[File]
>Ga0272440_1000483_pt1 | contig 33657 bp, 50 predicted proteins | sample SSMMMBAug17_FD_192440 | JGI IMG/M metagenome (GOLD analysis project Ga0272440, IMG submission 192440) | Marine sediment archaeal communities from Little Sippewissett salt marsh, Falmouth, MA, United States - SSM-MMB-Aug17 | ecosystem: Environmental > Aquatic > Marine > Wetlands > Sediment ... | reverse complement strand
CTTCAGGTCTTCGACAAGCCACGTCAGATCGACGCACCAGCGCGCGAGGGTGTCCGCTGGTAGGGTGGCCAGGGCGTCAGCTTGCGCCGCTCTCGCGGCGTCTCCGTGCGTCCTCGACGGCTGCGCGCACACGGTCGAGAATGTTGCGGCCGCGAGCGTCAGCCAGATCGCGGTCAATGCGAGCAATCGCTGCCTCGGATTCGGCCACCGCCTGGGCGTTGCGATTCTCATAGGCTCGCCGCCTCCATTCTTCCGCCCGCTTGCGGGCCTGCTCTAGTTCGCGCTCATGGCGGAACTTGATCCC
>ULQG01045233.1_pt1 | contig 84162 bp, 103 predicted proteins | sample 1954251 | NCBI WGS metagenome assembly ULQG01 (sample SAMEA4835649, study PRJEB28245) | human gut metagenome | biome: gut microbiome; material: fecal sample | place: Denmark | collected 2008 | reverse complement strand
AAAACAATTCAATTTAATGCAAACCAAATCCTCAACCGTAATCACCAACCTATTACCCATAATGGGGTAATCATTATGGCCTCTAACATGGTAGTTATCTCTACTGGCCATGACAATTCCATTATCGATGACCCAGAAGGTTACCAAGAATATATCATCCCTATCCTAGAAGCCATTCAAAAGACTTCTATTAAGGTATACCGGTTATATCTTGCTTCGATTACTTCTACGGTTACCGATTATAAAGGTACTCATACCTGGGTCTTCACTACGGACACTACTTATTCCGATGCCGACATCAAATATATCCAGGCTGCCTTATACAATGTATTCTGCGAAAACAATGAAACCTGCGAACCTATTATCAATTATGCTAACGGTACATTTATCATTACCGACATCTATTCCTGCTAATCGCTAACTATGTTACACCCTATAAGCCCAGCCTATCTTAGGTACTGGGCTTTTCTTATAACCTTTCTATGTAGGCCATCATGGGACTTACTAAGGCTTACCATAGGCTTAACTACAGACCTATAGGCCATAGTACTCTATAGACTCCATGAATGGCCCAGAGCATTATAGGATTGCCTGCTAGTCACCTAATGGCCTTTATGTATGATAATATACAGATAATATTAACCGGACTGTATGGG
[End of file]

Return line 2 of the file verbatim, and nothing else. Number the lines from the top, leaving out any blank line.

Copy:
CTTCAGGTCTTCGACAAGCCACGTCAGATCGACGCACCAGCGCGCGAGGGTGTCCGCTGGTAGGGTGGCCAGGGCGTCAGCTTGCGCCGCTCTCGCGGCGTCTCCGTGCGTCCTCGACGGCTGCGCGCACACGGTCGAGAATGTTGCGGCCGCGAGCGTCAGCCAGATCGCGGTCAATGCGAGCAATCGCTGCCTCGGATTCGGCCACCGCCTGGGCGTTGCGATTCTCATAGGCTCGCCGCCTCCATTCTTCCGCCCGCTTGCGGGCCTGCTCTAGTTCGCGCTCATGGCGGAACTTGATCCC